Why New Kiwi Makeup Range Aleph Beauty Is One To Watch

Makeup artist Emma Peters tells Janetta Mackay that women are ready for her easy and natural approach to appearance


Aleph's capsule collection of cosmetics features an edited range of shades. Photo / Supplied

It seems as a beauty editor, that every other day someone is launching a new New Zealand-made skincare product. A cream here, an oil there, but not that often a coherent range. Makeup on the other hand is much less likely to be made locally.

There are a few lines manufactured in-house here and a lot of imported product, whereas for skincare, various professional laboratories can more easily stick your label on their jar or bottle. Wherever the products are sourced, the challenges remain the same for all cosmetics start-ups in a cluttered market, but someone with the inside running on her ambitions to build her own brand is Aucklander Emma Peters.

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The makeup artist quietly began Aleph Beauty late last year, but with 20-plus years’ career experience and 10 years working on developing a natural beauty presence online, she has expertise and followers to draw on. Emma believes makeup should be easy. She can wield a brush with the best of them — having worked in fashion, film, television and advertising — but knows that time sitting in a chair getting transformed isn’t for everyone.

Aleph founder Emma Peters. Photo / Supplied

“It should be as easy as traffic light makeup,” she jokes. Advocating a speed date approach to applying makeup may horrify some of her fellow MUAs, but for busy mothers of young children like herself, the fast fix is especially appealing.

“I believe that people don’t have to have a complicated makeup routine to look beautiful,” she says.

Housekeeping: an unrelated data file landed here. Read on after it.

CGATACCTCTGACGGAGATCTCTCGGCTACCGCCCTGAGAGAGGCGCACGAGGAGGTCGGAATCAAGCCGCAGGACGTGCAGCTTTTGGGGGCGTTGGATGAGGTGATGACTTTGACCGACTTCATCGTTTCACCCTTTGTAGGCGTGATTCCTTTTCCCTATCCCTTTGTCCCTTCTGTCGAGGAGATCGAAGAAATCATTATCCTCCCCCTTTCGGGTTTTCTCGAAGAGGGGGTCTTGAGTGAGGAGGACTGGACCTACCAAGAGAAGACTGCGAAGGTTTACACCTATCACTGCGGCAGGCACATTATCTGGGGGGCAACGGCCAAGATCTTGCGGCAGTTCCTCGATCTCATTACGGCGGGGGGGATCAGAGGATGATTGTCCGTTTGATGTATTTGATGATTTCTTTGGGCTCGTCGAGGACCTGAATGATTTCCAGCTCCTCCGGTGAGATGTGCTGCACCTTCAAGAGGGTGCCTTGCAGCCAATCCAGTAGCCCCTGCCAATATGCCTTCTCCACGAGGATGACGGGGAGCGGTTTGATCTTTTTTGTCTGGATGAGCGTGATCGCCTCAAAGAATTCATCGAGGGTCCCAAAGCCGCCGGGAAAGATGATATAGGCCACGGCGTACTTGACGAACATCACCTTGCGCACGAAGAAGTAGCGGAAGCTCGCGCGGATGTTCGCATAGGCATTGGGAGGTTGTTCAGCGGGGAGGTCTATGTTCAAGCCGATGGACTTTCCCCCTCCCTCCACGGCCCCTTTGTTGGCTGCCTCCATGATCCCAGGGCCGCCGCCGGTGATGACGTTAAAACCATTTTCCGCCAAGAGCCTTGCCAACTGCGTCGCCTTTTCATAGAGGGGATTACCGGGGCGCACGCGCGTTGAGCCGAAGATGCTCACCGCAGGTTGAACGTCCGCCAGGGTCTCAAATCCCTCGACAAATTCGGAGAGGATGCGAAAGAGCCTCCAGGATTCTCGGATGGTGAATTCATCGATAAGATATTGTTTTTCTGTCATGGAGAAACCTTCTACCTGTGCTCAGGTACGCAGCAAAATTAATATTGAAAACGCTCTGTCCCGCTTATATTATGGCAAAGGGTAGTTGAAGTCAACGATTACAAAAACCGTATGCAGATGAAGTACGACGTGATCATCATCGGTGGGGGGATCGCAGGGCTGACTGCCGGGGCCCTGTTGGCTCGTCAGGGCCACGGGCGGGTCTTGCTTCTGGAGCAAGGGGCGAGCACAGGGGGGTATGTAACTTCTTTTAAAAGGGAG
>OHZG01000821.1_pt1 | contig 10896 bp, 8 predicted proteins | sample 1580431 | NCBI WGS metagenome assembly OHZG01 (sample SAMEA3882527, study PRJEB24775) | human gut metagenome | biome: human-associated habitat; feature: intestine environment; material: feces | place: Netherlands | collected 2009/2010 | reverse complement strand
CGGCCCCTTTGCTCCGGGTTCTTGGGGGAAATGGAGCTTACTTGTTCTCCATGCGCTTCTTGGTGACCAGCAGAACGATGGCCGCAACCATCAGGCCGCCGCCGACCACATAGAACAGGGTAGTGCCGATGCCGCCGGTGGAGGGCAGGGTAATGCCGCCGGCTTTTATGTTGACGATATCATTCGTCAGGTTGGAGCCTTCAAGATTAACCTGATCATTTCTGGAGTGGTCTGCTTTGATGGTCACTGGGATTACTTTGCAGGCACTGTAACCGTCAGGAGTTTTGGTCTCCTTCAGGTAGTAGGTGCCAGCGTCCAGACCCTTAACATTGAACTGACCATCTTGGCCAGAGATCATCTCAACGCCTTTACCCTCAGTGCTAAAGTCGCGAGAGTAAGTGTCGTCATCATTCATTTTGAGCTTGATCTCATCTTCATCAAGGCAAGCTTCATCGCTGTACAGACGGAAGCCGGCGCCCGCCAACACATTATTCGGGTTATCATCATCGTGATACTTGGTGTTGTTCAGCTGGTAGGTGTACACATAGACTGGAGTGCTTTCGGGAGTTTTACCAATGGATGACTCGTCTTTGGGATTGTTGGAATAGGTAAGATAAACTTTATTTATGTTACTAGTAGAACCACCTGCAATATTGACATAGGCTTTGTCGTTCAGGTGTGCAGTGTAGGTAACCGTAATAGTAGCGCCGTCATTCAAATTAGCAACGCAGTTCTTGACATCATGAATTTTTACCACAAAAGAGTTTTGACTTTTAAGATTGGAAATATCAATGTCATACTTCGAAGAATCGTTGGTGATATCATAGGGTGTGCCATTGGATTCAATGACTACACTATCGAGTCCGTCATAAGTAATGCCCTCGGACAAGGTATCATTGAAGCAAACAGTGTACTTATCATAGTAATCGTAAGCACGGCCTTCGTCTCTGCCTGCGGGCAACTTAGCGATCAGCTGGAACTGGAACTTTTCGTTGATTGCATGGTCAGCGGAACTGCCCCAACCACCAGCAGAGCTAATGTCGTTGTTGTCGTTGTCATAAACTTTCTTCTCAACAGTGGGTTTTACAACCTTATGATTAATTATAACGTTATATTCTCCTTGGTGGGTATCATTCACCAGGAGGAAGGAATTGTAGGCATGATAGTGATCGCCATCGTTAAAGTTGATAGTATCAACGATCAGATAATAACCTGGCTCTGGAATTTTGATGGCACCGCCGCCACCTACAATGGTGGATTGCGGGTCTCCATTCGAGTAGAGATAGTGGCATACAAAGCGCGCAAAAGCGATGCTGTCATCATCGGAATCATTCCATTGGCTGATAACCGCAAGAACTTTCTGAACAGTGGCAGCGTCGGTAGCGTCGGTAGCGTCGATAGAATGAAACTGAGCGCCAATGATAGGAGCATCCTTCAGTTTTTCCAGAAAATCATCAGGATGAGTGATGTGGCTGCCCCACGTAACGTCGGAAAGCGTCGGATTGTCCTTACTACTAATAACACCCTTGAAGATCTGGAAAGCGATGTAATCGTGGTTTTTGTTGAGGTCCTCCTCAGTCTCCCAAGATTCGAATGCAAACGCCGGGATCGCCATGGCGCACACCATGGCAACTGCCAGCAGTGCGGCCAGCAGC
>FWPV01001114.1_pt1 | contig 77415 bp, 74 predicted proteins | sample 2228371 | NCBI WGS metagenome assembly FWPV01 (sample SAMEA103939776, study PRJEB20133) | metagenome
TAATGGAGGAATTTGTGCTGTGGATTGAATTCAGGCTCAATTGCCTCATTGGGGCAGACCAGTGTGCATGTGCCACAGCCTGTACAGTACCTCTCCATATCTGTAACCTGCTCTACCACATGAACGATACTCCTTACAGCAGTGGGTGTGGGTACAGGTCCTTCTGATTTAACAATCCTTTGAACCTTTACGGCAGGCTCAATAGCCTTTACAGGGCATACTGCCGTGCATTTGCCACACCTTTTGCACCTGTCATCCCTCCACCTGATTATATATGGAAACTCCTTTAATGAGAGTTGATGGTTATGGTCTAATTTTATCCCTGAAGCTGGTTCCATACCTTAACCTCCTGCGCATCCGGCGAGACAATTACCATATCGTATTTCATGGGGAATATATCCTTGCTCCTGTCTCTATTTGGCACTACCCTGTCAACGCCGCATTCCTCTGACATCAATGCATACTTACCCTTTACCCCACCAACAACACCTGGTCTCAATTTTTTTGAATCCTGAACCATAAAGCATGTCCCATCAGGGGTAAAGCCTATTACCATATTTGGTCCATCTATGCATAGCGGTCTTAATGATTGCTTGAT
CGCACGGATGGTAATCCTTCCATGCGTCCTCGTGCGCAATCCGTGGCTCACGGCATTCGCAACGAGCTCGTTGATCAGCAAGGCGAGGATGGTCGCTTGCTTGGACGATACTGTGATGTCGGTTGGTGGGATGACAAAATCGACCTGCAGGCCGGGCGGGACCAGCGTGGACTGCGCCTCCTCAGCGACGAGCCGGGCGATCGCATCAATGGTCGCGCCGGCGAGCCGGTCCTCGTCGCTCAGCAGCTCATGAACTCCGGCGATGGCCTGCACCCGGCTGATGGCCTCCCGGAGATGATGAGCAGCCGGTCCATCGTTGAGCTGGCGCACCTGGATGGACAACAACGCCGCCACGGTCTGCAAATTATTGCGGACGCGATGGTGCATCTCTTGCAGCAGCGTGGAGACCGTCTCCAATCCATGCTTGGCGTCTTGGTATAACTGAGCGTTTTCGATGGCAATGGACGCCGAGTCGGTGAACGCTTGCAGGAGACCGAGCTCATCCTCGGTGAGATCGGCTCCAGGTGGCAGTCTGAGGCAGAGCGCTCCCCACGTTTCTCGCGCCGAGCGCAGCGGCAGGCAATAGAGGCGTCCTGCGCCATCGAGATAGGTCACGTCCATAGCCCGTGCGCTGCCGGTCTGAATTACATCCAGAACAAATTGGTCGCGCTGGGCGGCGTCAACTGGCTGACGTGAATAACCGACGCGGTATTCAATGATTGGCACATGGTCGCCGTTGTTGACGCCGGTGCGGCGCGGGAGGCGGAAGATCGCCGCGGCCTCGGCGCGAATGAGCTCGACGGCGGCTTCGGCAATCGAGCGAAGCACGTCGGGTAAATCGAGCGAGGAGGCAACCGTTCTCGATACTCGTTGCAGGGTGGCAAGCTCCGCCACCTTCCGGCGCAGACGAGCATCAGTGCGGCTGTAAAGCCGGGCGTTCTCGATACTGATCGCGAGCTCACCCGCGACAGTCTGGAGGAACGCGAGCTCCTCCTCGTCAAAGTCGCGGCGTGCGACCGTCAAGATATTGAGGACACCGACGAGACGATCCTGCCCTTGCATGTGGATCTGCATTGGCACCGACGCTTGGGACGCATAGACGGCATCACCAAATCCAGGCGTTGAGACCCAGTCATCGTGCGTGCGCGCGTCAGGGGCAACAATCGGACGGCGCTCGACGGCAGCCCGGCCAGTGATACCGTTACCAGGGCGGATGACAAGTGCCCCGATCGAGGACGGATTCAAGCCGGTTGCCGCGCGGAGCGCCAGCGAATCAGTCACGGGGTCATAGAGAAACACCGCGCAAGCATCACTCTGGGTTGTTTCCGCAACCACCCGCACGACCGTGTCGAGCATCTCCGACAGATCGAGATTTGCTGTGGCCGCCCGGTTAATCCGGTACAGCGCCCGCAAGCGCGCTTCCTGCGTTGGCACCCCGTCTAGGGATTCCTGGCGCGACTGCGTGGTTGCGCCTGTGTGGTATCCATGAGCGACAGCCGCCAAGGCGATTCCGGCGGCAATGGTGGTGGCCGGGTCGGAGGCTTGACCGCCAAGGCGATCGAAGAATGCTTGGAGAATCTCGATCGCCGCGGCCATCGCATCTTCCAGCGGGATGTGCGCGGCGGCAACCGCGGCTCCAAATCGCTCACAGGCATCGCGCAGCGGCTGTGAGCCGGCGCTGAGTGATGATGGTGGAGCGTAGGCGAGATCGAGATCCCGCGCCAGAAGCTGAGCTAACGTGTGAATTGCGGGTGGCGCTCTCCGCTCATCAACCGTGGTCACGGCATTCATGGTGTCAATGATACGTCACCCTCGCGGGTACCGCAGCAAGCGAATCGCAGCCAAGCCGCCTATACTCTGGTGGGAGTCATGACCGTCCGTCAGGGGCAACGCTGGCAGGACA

Most makeup wearers want ease and increasingly they have an awareness about ingredients and packaging, she says. That’s why her range is a capsule collection of versatile cream formulas in glass jars. Just three Aleph products, plus a mascara are all the essentials you need, she maintains.

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That’s not to say she doesn’t want to add a few more items over time — her own mascara is already in the pipeline — but too much choice is overwhelming for most people, she says. For all but total product junkies, excess offerings don’t make makeup fun, they just make selection yet another daily chore. “Nobody has actually asked me for anything that isn’t there, I think people are quite relieved not to have two to three dozen colours to choose from.”

Doing a Kondo on your makeup kit not only reduces clutter it focuses the mind on what your face really needs. Emma says she came to this conclusion after years of finding that in her job she used the same go-to products over and over again. Other items were virtually untouched. Mixing favourites together allowed a few well-chosen items to be multi-functional.

Like most artists, she loves to experiment, but Emma determined that a foundation/concealer, a highlighter, and a combined cheek/lip tint carefully chosen from an edited range of shades had the everyday bases covered.

The other boxes she wanted to tick with her range were born from a long interest in conscious living. She reckons if she wasn’t a makeup artist, she would have been a natural health specialist. Her focus on what we consume and what we apply to our faces goes way back, as does her interest in fitness and yoga. The New Zealand-born, Canadian-raised daughter of a gym manager graduated as a teacher of yoga after training in Hawaii.

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An early foray into setting up an online makeup course “ahead of its time” 10 years ago, was followed by a website called Belle and Sage, through which she sold other brands’ natural cosmetics. Emma grew frustrated with the performance of some of the makeup, so she sought out cosmetic chemists and commissioned her own items, with a guiding philosophy of their being people, planet and animal-friendly. Some natural products may deliver in one department, but be lacking in the others, she had found. Hers are vegan, contain active ingredients for skincare, including a seaweed extract, co-Q10 and Totarol, included for its preservative and anti-bacterial qualities.

The website was put on the backburner so she could focus on being “super-involved” in the development, testing and launching of Aleph. Having a husband who is a digital marketer should be a help as they look to grow her business here and overseas.

“I’d like to see Aleph as an international brand for sure,” Emma says.

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